Fungi features for identification
Fungi are an ever-present part of our environment, yet they largely go unnoticed until they form a large or colourful fruiting body.
Mushrooms, puffballs, stinkhorns, brackets, jellies, and leathers ... they're all common names for the fruiting bodies of various fungal species. And there are a lot of species! There an estimated 10,000 species in Australia, and only about a third of them have been identified scientifically.
In many ways, fungi is perfect for recording biodiversity ...
Fungi are quite easy to photograph and document.
They are diverse, yet identifiable (at least to major group or genus level).
And you don't see them year-round – so it's worth recording every 'new' and different one that you come across.
Here are a few tips on how best to record your fungi sightings. Good data helps with identification, and it also ensures that your NatureMapr records are of value to researchers in the future.
Tips on what to record
1: Take photos from various angles
2: What is it growing on?
3: What else did you notice?
The Sniff Test: many mushrooms just smell, well, 'mushroomy'. But some have quite a sweet, sharp, bleach-like, or rather disgusting smell. Take a note of this, as smell can be a useful identifier.
The Pinch Test: some mushrooms, particularly the large ones such as the boletes, turn blue when bruised. Again, this can provide a valuable clue to identification. So give the cap and gills a little pinch, and see what happens.
4: What size is it?
5. Spore colour?
If you're feeling keen, consider making a spore print. The colour of the spores is a clue to identification.
Taking a spore print is really not that difficult. Most mature fungi release spores quite readily.
But "think before you pick" ...
- Where are you? Don't collect from flora reserves or protected areas, or even private land unless you have permission.
- Might it be rare? If this is the only one around – perhaps the only one you've ever seen! – best to leave it where it is.
A useful trick with spore prints is to use glass rather than paper ... that way you can easily change the background colour. White spores are rather difficult to see on white paper, yet black paper is not always the answer as some fungi have nearly black spores.
6: Finally, beware the age trap
For most of us, this trap is rather unavoidable. Fungi can change rather dramatically as they age, and so we can all be fooled. A single specimen might be very young, very old, diseased, or just a bit 'unique', and so fail to show the typical features used to identify the species.
So ... which ones to document and which to ignore? Below are two examples of species variation, followed by a few suggestions:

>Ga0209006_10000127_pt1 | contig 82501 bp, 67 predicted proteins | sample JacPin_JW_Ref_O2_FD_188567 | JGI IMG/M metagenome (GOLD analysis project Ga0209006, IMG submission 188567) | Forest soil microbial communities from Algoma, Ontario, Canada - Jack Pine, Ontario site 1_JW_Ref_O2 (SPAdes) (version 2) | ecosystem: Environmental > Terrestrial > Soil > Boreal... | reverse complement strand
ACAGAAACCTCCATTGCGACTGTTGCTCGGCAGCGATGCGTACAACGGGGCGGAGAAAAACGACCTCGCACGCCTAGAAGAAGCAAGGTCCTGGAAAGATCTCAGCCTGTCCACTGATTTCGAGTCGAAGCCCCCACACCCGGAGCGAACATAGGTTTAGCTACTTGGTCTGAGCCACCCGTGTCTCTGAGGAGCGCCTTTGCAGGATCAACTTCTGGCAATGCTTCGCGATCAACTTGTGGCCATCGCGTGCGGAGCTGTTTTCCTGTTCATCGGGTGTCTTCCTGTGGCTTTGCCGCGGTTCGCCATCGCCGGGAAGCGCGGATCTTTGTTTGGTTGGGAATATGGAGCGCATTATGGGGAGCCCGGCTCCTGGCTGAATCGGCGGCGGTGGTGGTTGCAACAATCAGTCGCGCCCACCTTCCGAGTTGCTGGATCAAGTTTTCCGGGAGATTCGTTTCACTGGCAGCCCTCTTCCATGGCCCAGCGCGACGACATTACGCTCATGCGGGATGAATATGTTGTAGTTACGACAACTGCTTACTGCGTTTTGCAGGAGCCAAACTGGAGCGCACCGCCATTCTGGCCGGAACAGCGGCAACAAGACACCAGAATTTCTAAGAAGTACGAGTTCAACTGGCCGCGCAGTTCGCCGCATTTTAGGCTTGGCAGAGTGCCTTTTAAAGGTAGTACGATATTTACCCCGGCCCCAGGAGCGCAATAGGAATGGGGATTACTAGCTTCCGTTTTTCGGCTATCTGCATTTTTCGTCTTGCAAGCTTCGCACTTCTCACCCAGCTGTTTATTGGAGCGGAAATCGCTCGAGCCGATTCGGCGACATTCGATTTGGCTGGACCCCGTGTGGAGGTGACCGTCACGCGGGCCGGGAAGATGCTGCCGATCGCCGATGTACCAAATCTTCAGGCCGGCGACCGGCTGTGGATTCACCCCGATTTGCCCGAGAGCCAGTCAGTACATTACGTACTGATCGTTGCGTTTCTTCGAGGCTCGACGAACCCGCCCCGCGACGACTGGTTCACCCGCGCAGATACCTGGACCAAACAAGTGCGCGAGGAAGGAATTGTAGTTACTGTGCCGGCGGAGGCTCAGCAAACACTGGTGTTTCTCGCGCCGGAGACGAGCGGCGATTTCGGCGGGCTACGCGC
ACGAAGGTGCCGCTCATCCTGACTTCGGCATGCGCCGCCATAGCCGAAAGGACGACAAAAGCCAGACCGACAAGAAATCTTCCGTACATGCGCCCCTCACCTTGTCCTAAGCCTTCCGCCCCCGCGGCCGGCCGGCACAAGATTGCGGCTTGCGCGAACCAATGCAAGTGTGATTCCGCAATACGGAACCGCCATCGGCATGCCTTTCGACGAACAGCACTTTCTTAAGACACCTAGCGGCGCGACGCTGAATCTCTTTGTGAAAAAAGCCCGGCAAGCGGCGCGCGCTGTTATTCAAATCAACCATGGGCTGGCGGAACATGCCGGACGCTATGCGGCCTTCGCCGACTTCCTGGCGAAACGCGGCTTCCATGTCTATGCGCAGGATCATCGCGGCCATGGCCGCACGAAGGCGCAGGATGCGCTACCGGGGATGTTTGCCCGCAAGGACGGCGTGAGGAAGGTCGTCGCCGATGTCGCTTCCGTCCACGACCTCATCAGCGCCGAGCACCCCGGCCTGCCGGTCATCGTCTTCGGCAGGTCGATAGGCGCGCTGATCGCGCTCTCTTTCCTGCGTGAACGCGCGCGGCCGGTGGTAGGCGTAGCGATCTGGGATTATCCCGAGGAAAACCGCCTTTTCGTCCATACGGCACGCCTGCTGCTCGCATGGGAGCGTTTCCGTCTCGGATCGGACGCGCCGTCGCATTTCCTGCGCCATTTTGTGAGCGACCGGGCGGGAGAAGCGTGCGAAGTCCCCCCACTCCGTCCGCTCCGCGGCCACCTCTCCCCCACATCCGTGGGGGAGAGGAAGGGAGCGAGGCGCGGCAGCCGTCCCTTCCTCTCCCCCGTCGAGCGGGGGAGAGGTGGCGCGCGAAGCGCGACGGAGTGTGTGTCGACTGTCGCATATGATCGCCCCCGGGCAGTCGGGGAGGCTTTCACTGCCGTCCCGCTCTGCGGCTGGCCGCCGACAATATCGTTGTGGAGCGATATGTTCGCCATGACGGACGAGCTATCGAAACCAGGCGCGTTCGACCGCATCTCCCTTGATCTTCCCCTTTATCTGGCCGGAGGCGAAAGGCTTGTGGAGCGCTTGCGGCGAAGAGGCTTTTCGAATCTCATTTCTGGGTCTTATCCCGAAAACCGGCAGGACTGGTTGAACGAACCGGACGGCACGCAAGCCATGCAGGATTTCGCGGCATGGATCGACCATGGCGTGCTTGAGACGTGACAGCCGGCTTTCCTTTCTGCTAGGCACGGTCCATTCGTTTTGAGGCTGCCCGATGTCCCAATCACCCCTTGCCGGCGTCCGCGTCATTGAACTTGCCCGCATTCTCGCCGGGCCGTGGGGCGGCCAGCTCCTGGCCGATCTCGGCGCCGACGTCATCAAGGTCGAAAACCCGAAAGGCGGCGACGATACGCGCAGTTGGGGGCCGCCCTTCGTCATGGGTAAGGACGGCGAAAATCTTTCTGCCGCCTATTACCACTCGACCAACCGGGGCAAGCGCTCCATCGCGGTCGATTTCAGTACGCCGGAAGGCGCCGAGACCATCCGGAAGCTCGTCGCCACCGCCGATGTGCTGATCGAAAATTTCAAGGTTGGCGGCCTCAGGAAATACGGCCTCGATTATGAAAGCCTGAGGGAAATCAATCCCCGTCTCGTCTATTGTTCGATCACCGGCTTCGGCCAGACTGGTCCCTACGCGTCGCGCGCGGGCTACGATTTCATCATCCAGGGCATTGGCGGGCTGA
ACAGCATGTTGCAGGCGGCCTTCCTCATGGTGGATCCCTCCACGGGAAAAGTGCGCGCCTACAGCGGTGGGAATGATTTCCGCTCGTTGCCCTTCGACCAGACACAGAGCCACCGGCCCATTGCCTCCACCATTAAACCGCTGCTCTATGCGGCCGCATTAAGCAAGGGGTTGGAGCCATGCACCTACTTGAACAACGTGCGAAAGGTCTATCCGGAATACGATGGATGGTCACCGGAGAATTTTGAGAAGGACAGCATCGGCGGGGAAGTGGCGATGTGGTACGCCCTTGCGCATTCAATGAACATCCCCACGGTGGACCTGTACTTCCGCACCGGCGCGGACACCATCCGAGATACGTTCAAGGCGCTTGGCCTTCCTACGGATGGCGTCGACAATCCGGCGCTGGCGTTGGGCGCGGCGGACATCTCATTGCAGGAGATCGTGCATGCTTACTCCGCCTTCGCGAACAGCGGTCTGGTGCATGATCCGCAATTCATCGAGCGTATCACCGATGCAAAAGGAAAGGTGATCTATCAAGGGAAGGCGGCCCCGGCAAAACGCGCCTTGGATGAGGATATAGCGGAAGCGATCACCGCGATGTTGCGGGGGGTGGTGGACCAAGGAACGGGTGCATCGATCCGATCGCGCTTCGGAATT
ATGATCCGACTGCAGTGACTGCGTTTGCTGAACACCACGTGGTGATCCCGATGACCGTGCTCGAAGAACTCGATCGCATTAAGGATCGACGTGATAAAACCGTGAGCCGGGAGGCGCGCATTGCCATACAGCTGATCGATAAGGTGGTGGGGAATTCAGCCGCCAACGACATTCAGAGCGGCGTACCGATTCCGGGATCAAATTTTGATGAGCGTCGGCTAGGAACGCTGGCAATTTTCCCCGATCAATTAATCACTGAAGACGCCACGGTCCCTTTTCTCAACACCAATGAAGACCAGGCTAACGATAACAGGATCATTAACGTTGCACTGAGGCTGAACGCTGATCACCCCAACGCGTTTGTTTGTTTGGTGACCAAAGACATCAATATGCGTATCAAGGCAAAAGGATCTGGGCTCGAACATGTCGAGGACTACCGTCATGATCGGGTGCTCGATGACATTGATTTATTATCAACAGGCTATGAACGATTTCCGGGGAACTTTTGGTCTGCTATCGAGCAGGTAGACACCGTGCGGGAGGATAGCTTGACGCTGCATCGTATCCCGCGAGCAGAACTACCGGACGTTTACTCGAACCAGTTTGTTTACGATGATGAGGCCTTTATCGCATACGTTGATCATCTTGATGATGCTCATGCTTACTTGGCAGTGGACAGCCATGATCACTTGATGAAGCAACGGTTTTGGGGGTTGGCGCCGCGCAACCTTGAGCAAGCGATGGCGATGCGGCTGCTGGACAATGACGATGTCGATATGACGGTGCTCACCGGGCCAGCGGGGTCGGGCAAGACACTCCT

Example 1: Cyptotrama asprata
'Golden Scruffy Collybia' is particularly eye-catching when young. In low light, the tiny spheres and immature caps almost seem to glow orange. This is quite a common fungus, with an almost global distribution. In this example, all except the aged specimen are recognisable, but the immature stage is the most commonly photographed and featured in field guides.
Example 2: Hypholoma fasiculare
'Sulfur tuft' is a common species. Here it is growing on buried, dead tree roots. These images were all taken within a few square metres. Both young and mature caps are quite recognisable. It's the ageing and decaying ones that are more difficult. In all cases, however, the gills look greenish-yellow ... 'sulfur coloured' ... a useful clue.
Here are the tricks I use to select specimens that are both representative and identifiable:
Look for 'healthy' specimens. A mushy mushroom is probably way past the point at which it can be identified. And many fungi get attacked by other fungi as they decay, often resulting in some very weird looking specimens.
Look about nearby for other examples of (apparently) the same species. Of course, this can be a trap in itself. Take the two jellies in the images below. They were growing just a few centimetres apart and at first I assumed they were the same species. Turns out that they're not.
Look again tomorrow ... and perhaps the next day. If I spot a particularly interesting, single, young fungus, I try to watch (and photograph) it over several days. If I'm lucky, it escapes the attention of hungry wallabies until it matures.
Prepared by Kerri-Lee Harris (naturalist, but not expert mycologist!) - 18th June 2018
All images taken June 2018, in Wonboyn, NSW